Don’t get me wrong, I’m not saying that emotions are bad since in reality they are critically important, no matter if they are positive or negative emotions. What I am saying is that certain situations call for us to be less emotional.
One of those times is when we are advocating with the school for our child’s needs. Do you think you could be stone faced and show no emotions when your child’s teacher calls you – for, what seems like, the millionth time – about what your child did wrong at school? I didn’t think so… I couldn’t do that either. What I had to do was find a balance between being stoic and being overly emotional.
This balance is what I call detachment.
I found that when I was emotional, the school staff only saw the emotions, and that put a fog around the words I was using to advocate. The school staff then poured on empathy for my emotions instead of focusing on what my child needed.
When I was stoic, though, the school staff seemed more able to provide excuses or reasons why my requests could not be met.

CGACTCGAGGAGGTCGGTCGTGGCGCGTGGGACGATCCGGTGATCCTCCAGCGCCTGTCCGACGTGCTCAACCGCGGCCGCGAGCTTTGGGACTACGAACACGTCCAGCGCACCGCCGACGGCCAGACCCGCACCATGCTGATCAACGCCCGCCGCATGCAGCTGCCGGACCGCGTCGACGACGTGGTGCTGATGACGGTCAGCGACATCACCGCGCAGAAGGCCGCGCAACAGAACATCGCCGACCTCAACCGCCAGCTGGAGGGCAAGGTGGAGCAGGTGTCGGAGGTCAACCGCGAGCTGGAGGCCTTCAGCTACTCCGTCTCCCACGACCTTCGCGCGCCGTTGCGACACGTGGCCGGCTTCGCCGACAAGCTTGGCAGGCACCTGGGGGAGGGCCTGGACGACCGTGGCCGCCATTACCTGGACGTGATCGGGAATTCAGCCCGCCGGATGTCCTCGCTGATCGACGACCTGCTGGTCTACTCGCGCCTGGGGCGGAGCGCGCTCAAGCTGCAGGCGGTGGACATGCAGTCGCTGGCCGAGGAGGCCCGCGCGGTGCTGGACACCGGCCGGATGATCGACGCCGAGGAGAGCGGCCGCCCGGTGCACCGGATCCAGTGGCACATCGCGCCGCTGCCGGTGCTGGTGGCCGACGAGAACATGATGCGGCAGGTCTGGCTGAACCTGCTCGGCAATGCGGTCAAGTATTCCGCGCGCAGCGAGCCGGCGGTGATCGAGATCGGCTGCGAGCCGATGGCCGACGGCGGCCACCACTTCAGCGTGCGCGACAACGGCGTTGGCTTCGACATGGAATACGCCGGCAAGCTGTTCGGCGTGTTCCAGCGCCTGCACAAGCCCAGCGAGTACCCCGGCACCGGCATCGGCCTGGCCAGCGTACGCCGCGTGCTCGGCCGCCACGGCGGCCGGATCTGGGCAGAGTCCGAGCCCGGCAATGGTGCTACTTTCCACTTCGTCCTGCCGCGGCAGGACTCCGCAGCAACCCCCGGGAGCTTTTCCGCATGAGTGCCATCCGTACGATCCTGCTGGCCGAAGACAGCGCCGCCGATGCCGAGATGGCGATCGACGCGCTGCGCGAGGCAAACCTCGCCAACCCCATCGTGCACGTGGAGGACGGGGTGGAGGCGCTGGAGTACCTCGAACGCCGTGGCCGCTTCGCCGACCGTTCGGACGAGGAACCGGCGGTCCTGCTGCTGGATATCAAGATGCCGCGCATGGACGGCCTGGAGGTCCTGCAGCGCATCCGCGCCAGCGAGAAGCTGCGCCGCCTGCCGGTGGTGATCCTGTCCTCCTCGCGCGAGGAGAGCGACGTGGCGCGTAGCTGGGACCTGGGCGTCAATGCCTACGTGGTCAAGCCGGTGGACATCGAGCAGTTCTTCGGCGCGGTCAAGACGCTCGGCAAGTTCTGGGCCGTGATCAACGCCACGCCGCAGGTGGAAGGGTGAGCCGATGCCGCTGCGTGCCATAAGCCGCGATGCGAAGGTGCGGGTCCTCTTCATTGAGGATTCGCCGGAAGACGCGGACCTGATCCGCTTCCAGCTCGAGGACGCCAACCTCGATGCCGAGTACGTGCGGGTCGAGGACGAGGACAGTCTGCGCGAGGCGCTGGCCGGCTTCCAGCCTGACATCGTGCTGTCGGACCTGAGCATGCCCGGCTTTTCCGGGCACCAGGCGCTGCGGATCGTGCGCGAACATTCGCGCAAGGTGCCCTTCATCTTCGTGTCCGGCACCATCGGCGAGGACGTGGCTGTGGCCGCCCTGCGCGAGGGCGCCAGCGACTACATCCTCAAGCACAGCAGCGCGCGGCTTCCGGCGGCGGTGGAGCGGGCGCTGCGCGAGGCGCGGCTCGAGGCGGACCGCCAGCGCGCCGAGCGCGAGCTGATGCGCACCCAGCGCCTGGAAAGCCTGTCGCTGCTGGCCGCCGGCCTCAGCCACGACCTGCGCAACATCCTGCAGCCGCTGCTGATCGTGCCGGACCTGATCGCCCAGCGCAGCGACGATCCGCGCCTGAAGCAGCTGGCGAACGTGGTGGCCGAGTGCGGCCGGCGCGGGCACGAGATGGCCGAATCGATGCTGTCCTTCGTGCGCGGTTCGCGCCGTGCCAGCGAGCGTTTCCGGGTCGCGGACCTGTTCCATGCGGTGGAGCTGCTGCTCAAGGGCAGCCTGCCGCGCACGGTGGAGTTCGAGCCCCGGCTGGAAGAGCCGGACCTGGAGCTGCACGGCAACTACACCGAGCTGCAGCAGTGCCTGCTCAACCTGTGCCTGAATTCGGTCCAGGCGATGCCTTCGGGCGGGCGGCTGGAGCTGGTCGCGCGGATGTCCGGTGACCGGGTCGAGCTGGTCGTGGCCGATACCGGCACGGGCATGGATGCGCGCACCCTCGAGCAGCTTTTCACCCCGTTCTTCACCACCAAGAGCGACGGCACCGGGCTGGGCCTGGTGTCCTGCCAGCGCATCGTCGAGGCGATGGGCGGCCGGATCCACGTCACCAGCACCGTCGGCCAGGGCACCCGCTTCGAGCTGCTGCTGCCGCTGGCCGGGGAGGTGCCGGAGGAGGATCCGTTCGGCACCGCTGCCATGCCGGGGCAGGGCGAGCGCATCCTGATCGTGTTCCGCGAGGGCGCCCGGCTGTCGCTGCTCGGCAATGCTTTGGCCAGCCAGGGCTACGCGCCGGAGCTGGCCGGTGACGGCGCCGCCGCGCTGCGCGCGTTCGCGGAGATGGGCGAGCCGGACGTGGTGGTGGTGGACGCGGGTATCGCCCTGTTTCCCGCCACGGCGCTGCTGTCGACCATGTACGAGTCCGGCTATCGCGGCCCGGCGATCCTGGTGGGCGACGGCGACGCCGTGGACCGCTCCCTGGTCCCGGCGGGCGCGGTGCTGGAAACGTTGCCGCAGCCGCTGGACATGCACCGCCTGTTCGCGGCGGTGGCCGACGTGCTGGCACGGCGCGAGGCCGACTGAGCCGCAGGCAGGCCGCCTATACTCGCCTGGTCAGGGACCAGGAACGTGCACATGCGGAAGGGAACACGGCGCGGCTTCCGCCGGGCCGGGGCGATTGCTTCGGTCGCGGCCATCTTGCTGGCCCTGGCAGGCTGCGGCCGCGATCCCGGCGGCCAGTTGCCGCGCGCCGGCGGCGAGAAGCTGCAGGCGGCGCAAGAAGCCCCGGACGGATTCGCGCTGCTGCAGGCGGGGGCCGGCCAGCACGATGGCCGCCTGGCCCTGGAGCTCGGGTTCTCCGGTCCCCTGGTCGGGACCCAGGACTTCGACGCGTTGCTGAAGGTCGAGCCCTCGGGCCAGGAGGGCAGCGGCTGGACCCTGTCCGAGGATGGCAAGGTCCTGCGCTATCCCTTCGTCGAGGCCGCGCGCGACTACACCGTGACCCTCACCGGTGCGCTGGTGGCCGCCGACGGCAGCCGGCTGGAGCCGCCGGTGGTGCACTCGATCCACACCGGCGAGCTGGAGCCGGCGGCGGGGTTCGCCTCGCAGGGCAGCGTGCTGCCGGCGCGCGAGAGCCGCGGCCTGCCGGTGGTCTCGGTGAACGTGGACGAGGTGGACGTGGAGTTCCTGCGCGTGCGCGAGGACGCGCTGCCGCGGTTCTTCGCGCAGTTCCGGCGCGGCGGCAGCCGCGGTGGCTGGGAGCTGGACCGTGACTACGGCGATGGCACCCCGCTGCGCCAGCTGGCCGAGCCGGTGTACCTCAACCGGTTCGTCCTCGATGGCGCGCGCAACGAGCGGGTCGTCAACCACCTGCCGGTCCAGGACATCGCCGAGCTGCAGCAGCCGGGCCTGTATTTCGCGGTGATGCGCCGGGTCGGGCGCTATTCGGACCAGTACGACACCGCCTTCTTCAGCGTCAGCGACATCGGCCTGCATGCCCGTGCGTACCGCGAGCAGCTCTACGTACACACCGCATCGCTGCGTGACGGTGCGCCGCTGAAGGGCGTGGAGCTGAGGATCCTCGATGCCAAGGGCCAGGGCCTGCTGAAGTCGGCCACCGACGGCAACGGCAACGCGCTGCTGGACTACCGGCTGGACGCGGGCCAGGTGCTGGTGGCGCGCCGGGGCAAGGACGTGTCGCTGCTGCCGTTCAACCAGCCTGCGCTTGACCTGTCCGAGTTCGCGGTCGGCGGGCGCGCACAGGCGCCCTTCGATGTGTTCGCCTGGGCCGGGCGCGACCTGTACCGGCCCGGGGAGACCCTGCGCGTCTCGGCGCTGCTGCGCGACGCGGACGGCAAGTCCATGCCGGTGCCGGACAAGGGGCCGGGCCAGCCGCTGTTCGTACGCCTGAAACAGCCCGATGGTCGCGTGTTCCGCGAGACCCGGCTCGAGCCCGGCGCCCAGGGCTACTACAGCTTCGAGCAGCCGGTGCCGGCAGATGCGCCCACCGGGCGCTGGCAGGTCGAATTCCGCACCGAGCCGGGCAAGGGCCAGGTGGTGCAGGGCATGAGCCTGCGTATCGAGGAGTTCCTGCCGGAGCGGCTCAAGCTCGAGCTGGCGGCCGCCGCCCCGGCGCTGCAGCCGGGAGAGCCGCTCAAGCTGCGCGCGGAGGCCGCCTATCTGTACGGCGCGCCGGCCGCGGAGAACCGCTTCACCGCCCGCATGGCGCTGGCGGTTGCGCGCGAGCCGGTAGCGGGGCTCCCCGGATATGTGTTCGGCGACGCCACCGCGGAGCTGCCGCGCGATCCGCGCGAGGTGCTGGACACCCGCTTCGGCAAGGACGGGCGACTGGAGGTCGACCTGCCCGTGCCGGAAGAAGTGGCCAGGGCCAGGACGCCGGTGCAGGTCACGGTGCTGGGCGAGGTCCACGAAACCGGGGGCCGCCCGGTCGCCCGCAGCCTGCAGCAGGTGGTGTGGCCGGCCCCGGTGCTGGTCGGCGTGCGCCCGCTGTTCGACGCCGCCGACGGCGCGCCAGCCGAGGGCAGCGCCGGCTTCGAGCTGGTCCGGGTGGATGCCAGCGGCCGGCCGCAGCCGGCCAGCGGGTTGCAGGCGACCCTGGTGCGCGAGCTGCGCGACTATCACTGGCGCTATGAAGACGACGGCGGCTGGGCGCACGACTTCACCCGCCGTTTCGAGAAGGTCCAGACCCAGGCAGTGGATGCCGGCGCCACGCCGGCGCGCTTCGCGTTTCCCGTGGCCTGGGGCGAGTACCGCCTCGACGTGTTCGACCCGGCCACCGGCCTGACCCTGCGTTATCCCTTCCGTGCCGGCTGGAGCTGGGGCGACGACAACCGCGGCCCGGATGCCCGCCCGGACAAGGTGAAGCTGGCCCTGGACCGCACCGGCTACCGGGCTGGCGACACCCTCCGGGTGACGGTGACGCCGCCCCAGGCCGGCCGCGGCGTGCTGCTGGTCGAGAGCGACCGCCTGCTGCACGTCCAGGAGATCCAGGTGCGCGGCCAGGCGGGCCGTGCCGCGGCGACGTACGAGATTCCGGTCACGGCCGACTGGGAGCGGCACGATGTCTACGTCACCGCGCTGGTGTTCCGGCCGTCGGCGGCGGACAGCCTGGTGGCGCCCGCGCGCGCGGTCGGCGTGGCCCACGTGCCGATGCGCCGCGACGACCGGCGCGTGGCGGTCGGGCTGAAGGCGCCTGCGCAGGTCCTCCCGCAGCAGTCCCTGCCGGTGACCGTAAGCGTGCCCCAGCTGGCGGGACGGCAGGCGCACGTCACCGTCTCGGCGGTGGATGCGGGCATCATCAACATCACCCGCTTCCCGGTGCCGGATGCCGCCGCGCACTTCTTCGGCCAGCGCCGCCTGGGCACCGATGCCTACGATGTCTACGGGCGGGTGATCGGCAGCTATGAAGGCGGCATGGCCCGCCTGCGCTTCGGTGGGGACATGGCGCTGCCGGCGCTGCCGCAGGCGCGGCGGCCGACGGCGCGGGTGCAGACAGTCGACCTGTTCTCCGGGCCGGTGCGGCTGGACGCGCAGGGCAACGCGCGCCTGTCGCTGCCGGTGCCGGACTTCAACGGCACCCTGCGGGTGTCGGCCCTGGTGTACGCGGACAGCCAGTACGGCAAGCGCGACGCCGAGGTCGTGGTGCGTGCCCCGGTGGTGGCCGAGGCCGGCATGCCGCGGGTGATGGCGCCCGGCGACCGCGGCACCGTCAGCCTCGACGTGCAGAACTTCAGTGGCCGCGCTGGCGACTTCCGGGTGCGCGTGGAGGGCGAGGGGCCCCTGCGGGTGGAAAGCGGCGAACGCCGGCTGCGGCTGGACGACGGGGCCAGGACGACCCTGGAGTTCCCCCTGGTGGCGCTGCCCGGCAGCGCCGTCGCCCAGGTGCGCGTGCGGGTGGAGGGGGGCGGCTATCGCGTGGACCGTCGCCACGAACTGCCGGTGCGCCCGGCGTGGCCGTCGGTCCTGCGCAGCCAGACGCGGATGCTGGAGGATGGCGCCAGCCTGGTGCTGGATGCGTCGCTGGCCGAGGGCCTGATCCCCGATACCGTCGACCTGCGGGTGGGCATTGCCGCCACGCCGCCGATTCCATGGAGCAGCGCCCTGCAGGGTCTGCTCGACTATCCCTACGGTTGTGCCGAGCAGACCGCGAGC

So, what is this middle balance, this detachment, I’m talking about? I found it more successful if I talked to the school as if I was talking about the child of a close friend instead of my own child. How would I approach this conversation? I wouldn’t be as emotionally vested but I would want the best for that child. My passion would show through but I’d be able to look at the situation more objectively and see the bigger picture. This was the answer!
My colleague, Vicki, and I have developed a one-page guide to help you have successful conversations with your child’s teacher. We want to help you become allies with the teacher and develop a common goal to help your child flourish at school. You can download it here!